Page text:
Brisbane Times Tony Moore 22 October 2014
Brisbane, you have a drinking problem.
The release of the 2014 Healthy Waterways report card contains the same major water supply lesson for Southeast Queensland that it did last year.
And the year before.
Sydney Morning Herald October 15, 2014 Peter Trute
Australians are likely to drink recycled water at some point in the future, with a new report showing industry professionals overwhelmingly support reusing treated sewage to ensure supplies remain secure.
Water experts are also worried about the rise of coal seam gas, with most saying they believe CSG will pose a challenge in managing water resources. Continue reading…
(Johns Hopkins University Bloomberg School of Public Health 7 October 2014) A new study suggests that drops of fuel spilled at gas stations — which occur frequently with fill-ups — could cumulatively be causing long-term environmental damage to soil and groundwater in residential areas in close proximity to the stations.
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The Guardian Stuart Khan 14 October 2014
Water stressed cities are importing water and investing in desalination plants. Could treating sewage plant wastewater offer a local, energy-efficient way of securing water supply? An alternative opportunity is to reclaim the water that we discharge from sewage treatment plants and treat that to a quality suitable for safe human consumption.
Dr Stuart Khan is associate professor at the School of Civil & Environmental Engineering, University of New South Wales
Download the ATSE Report – Drinking Water through Recycling.
AWA E-News, 7 October 2014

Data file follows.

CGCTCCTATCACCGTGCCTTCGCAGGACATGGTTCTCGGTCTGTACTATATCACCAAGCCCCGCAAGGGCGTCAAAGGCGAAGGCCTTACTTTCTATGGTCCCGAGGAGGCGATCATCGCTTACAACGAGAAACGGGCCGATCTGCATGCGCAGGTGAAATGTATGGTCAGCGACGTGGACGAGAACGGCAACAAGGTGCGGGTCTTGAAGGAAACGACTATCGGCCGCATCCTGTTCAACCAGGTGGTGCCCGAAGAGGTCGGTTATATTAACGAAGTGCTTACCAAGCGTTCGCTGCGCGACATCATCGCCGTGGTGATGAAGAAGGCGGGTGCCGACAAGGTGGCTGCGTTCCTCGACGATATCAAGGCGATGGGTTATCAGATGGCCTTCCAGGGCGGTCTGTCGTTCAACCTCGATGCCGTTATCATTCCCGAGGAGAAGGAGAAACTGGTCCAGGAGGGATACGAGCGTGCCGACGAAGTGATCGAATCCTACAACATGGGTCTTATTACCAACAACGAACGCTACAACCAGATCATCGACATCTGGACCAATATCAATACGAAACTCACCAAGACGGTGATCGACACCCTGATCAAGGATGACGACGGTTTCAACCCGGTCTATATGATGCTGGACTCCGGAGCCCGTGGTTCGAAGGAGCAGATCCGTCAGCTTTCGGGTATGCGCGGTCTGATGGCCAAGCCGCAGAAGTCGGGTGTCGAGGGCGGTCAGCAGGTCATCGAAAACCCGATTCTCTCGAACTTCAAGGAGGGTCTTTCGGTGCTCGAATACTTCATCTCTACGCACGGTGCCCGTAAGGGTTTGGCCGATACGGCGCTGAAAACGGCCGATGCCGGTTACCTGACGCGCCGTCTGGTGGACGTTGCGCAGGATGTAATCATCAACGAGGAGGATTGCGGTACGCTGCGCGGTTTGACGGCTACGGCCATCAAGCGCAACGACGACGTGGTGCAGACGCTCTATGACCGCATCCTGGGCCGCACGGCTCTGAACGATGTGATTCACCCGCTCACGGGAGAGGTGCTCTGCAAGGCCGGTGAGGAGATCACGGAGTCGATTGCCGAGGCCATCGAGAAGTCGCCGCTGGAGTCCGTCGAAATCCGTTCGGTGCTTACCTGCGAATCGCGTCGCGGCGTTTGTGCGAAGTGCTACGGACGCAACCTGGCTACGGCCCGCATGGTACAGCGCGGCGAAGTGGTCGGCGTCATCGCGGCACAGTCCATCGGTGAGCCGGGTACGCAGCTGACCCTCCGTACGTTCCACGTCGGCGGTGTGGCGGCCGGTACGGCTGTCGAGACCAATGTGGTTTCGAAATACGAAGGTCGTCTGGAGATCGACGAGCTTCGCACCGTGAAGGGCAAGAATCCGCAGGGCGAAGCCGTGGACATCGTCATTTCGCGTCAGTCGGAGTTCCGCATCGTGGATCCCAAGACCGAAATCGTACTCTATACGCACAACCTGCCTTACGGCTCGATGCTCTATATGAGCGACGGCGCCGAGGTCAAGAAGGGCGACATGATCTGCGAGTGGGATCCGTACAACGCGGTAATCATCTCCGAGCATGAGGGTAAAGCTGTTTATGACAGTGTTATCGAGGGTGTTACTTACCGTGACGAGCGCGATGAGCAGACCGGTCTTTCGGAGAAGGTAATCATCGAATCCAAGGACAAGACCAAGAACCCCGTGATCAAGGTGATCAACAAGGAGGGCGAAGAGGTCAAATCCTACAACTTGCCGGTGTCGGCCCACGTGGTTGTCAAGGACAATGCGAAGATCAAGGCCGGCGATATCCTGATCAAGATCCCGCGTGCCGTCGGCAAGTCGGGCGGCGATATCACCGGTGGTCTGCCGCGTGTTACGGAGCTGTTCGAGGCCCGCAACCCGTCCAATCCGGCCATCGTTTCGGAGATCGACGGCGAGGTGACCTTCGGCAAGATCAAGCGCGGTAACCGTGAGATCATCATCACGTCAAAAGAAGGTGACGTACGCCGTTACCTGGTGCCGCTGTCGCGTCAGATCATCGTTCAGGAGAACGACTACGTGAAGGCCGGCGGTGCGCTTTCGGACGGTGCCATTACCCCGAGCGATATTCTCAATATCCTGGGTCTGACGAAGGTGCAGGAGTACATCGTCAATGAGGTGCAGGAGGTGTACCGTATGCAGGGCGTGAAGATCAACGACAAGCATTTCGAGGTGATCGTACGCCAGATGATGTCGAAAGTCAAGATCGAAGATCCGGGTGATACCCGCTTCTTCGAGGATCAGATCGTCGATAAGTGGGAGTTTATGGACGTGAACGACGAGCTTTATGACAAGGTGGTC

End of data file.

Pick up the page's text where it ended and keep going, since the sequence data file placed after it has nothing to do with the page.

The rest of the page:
The Chief Scientist & Engineer has released the final report from her 19-month independent review of coal seam gas activities in New South Wales. The report presents the findings of Professor Mary O’Kane’s independent Review, as well as 16 recommendations to Government. Overall, the Review found many of the technical challenges and risks posed by the CSG industry can in general be managed through careful designation of areas appropriate for CSG extraction; high standards of engineering and professionalism in CSG companies; creation of a State Whole-of Environment Data Repository; comprehensive monitoring of CSG operations with ongoing scrutiny of collected data, a well-trained and certified workforce; and applying new technologies as they become available.
Read NSW Chief Scientist Media Report
Download NSW Government’s Final Report of the Independent Review of Coal Seam Gas Activities in NSW Sept 2014
APPEA (Australian Petroleum Production & Exploration Association) said the report released by the New South Wales Chief Scientist should give the green light to the responsible development of the state’s natural gas resources.
Read APPEA Media Release
Lock The Gate Alliance said the NSW Chief Scientist has highlighted serious risks from coal seam gas mining, including to human health and water supplies, vindicating strongly held concerns of communities across NSW.
Read Lock The Gate Alliance Media Release
Brisbane Times October 1, 2014
Increased pollution levels still classified as “safe” will kill 6000 Australians, a Queensland pollution expert has warned.
ABC News Tim Lamacraft 25 September 2014
The New South Wales Government is extending its ban on new coal seam gas (CSG) exploration licence applications for another year. NSW Energy and Resources Minister Anthony Roberts said the freeze on licences would be extended by another year, allowing the Office of Coal Seam Gas (OCSG) to complete its “comprehensive examination” of current licences and applications and giving the Government more time to assess the application process.